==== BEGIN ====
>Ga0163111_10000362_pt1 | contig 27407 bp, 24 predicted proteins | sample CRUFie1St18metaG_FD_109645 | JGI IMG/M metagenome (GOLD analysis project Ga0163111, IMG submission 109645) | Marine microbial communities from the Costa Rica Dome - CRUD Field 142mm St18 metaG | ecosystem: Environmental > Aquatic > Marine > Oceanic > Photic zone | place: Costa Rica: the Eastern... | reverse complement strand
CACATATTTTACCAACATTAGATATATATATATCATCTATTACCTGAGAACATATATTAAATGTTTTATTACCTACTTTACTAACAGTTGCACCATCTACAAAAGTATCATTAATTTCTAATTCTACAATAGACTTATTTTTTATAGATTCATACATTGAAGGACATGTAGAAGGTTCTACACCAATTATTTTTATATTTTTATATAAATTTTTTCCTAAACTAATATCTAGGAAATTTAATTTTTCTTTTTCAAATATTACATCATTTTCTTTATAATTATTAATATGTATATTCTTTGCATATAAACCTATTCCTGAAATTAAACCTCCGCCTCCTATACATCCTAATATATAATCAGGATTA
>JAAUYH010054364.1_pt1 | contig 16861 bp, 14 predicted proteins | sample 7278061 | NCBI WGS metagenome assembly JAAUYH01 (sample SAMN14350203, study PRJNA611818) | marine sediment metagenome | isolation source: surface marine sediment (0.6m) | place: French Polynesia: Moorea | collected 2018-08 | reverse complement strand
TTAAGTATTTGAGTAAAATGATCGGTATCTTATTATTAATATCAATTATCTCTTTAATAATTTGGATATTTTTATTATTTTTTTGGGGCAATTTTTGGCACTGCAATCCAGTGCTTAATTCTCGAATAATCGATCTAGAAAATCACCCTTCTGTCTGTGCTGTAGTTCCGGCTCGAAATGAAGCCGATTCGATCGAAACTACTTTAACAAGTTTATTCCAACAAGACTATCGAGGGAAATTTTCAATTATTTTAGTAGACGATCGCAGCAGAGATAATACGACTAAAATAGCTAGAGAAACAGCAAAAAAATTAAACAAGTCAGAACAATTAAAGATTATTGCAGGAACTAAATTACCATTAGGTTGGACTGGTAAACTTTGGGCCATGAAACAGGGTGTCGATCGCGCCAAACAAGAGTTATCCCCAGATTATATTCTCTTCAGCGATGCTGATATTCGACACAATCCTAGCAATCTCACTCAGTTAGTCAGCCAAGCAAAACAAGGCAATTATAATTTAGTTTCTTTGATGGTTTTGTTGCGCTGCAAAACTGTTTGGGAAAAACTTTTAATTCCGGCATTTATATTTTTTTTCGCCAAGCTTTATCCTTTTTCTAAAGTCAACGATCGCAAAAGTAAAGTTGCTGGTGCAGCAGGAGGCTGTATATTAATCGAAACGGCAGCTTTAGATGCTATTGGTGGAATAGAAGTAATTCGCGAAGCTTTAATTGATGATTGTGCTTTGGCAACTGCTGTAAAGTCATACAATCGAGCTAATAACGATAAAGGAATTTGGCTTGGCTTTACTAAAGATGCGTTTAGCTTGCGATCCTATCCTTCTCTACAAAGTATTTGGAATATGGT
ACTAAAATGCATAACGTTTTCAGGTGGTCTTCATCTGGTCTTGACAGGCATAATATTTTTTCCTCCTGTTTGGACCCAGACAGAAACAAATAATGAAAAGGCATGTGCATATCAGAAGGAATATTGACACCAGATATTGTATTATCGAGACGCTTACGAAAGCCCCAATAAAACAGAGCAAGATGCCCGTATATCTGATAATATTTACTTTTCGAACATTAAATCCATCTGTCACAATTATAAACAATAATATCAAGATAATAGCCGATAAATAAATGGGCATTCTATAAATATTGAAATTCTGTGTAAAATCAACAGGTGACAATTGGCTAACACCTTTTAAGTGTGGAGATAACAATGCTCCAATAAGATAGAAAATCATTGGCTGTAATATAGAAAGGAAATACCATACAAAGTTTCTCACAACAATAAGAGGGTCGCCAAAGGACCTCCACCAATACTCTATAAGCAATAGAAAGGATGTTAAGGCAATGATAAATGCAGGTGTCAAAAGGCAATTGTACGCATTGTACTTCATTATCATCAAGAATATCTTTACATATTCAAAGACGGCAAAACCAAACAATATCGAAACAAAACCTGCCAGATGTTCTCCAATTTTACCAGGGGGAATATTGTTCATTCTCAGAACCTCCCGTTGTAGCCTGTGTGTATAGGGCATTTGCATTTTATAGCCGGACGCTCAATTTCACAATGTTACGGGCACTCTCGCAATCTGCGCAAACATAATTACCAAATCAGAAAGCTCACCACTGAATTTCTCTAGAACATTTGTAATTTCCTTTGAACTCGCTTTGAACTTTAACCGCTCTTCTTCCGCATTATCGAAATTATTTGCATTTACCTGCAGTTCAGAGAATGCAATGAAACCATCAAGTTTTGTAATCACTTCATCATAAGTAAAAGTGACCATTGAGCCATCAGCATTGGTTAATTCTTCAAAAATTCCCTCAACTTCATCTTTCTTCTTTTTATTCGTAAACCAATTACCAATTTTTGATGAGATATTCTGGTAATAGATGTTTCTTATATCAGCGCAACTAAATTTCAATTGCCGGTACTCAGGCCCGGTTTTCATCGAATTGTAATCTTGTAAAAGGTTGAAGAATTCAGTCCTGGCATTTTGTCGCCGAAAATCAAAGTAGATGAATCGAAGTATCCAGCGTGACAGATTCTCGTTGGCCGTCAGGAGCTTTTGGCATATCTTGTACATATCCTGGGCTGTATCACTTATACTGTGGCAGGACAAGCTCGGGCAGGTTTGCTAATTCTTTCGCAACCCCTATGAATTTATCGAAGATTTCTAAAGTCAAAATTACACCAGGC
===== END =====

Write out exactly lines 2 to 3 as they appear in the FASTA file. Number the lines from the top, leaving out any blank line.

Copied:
CACATATTTTACCAACATTAGATATATATATATCATCTATTACCTGAGAACATATATTAAATGTTTTATTACCTACTTTACTAACAGTTGCACCATCTACAAAAGTATCATTAATTTCTAATTCTACAATAGACTTATTTTTTATAGATTCATACATTGAAGGACATGTAGAAGGTTCTACACCAATTATTTTTATATTTTTATATAAATTTTTTCCTAAACTAATATCTAGGAAATTTAATTTTTCTTTTTCAAATATTACATCATTTTCTTTATAATTATTAATATGTATATTCTTTGCATATAAACCTATTCCTGAAATTAAACCTCCGCCTCCTATACATCCTAATATATAATCAGGATTA
>JAAUYH010054364.1_pt1 | contig 16861 bp, 14 predicted proteins | sample 7278061 | NCBI WGS metagenome assembly JAAUYH01 (sample SAMN14350203, study PRJNA611818) | marine sediment metagenome | isolation source: surface marine sediment (0.6m) | place: French Polynesia: Moorea | collected 2018-08 | reverse complement strand